It has been found that women with rheumatoid arthritis (RA) have a poorer prognosis than men. However, the impact of age at symptom onset is unclear. We investigated the relationship between these factors and functional disability in patients with recent-onset inflammatory polyarthritis (IP).
A total of 3,666 patients (66% women) were registered with the Norfolk Arthritis Register between 1990 and 2008. Functional disability was assessed using the Health Assessment Questionnaire (HAQ), adjusted for age at HAQ completion. Linear random-effects models were used to examine HAQ score over time, by sex and age at symptom onset (early = age <55 years, late = age 55–74 years, very late = age ≥75 years).
Women had higher HAQ scores over time than men (mean difference 0.29; 95% confidence interval [95% CI] 0.25, 0.34). Men with late-onset IP had lower baseline HAQ scores than men with early onset (mean difference −0.14; 95% CI −0.29, −0.001). Women had comparable baseline HAQ scores at all ages of onset. Both sexes showed the greatest rate of disability progression in patients with very late onset. Those with early onset had a steady level of disability over time. Adjustment for treatment received, comorbidities, and RA subgroup analysis produced results that were largely similar to the initial analysis.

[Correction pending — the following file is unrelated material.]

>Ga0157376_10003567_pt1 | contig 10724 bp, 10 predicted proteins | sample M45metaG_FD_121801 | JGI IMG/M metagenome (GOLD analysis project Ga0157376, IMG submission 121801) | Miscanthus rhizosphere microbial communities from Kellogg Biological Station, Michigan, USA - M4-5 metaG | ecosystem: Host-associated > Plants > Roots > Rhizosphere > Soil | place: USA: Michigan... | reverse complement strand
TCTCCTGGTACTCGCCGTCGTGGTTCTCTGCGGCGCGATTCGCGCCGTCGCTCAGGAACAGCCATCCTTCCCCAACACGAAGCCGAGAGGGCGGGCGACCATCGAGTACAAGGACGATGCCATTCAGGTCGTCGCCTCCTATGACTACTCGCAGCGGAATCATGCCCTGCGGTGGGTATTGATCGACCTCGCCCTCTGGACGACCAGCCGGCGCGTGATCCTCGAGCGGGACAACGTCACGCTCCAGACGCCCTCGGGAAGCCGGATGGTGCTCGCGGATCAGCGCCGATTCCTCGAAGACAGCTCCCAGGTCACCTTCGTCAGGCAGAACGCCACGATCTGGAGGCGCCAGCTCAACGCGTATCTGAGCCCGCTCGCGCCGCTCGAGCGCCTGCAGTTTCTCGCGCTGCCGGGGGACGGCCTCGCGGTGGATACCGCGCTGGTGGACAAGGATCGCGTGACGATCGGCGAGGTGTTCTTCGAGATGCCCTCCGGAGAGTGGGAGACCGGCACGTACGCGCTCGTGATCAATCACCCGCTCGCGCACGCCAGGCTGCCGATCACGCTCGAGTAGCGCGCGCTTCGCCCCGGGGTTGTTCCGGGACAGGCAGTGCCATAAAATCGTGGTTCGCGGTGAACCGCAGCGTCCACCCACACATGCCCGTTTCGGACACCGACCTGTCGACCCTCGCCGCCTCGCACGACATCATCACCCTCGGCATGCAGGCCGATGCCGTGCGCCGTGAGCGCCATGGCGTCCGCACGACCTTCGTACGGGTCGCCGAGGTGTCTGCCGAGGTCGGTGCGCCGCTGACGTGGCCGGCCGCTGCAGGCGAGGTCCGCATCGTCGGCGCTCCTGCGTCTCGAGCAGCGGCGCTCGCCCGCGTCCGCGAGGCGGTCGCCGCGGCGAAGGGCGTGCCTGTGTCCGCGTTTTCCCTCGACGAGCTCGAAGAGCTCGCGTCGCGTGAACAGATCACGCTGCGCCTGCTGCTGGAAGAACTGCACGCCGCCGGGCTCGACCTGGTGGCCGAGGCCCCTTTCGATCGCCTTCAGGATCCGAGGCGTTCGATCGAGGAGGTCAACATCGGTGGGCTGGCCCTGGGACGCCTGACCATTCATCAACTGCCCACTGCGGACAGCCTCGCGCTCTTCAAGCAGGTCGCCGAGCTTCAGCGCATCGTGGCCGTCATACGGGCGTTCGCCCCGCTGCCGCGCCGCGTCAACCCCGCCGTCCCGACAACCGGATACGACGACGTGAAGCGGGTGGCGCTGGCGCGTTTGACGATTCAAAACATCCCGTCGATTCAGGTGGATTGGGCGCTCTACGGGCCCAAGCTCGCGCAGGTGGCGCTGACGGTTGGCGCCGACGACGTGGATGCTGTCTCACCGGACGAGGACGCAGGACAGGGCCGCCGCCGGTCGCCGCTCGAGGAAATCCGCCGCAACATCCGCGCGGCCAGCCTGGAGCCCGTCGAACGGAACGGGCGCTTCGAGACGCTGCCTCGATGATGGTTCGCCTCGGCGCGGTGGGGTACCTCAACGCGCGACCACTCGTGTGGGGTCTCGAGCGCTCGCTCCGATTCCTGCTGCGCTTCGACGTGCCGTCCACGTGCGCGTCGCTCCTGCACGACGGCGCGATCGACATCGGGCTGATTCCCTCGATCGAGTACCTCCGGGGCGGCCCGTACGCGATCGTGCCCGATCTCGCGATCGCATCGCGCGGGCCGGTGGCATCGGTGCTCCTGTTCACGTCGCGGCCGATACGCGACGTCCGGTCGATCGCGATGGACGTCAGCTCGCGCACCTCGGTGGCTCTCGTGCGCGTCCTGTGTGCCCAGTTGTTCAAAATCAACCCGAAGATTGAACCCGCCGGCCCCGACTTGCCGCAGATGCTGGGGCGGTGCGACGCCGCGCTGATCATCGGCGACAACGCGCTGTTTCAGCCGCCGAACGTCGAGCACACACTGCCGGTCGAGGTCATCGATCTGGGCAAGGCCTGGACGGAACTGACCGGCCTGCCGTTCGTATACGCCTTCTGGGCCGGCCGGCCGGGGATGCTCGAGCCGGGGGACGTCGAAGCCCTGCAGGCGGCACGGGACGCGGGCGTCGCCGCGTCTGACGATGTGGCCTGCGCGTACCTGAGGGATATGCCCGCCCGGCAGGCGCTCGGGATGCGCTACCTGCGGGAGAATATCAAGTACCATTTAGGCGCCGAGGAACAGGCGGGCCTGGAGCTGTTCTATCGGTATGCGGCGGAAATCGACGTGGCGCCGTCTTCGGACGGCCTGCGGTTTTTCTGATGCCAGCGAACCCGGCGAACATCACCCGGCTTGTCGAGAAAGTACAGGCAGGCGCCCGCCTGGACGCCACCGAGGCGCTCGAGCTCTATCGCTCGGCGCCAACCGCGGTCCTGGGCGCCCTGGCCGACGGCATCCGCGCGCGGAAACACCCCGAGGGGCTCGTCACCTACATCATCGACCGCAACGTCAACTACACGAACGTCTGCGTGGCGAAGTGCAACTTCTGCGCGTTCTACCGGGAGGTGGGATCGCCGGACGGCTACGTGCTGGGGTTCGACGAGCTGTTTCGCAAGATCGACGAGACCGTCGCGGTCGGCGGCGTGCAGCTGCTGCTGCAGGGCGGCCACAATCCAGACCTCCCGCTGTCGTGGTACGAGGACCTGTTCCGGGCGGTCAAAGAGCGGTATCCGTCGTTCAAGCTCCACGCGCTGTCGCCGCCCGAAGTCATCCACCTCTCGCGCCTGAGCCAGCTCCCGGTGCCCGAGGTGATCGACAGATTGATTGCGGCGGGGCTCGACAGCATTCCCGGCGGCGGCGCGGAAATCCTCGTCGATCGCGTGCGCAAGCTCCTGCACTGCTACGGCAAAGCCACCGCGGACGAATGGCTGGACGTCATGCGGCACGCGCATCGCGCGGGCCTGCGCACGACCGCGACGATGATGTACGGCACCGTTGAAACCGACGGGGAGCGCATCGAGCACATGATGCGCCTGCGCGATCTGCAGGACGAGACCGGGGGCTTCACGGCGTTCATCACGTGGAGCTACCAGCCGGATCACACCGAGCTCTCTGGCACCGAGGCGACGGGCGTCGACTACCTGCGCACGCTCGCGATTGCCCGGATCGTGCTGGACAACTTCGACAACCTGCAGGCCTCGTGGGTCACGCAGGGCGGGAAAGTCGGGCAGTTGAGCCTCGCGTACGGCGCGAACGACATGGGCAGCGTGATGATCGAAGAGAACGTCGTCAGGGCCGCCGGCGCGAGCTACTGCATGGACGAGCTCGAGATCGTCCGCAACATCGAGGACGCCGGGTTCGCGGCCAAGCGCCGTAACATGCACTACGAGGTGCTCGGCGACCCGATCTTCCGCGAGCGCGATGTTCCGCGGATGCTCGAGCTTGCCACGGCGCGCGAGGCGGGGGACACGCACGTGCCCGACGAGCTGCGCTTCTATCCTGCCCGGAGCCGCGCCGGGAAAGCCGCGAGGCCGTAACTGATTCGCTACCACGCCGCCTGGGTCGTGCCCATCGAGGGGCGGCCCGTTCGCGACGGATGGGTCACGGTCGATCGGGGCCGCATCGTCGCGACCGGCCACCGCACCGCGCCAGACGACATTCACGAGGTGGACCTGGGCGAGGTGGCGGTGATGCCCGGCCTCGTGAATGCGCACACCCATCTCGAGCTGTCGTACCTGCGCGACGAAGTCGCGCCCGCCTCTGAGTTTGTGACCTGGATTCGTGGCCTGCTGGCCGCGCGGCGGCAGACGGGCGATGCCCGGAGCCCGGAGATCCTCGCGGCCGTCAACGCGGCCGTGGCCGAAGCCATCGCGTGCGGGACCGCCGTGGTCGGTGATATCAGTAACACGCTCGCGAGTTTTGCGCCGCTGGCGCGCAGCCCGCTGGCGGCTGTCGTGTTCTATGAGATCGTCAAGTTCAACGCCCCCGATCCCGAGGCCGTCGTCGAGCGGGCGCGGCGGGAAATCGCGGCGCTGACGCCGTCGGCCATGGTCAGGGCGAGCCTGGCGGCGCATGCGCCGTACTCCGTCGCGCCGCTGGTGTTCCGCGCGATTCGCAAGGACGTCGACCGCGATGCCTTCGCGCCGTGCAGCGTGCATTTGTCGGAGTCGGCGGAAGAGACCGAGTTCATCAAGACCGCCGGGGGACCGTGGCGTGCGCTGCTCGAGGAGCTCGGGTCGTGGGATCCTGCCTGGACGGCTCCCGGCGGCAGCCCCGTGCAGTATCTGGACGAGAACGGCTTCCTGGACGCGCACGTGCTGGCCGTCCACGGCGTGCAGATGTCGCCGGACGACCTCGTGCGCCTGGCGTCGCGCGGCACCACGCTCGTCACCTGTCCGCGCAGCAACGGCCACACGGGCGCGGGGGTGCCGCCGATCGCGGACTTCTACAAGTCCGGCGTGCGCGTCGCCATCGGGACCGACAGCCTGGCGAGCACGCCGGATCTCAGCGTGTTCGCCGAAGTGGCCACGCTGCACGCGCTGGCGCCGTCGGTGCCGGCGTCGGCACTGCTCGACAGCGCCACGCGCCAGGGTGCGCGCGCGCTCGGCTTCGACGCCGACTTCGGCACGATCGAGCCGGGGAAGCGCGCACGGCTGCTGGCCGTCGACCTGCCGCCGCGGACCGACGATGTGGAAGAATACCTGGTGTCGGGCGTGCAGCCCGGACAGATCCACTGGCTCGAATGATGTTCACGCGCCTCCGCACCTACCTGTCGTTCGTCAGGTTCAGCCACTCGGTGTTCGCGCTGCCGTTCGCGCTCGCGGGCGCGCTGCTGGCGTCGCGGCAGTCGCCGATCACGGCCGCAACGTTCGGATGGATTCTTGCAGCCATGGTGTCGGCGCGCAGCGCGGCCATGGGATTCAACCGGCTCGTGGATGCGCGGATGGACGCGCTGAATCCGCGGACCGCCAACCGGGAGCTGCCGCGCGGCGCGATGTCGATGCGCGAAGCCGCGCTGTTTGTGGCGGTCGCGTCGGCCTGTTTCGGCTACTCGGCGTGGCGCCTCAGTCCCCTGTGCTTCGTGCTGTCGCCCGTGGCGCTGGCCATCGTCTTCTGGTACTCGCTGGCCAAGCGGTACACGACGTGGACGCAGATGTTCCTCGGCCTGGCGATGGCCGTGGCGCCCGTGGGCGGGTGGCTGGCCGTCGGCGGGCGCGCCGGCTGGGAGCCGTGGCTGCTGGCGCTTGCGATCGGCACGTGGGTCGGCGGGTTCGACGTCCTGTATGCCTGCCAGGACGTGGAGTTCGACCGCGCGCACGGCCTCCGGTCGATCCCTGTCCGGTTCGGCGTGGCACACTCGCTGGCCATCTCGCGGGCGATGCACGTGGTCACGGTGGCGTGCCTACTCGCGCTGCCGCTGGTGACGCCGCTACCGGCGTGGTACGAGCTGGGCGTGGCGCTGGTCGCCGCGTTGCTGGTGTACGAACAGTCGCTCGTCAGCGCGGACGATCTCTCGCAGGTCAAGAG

Female patients have higher HAQ scores than male patients; patients with early symptom onset show the smallest sex difference. Older age at symptom onset is associated with an increasingly steep trajectory of disability progression. The impact of sex on outcome is evident at baseline, whereas the impact of age at symptom onset becomes apparent during long-term followup.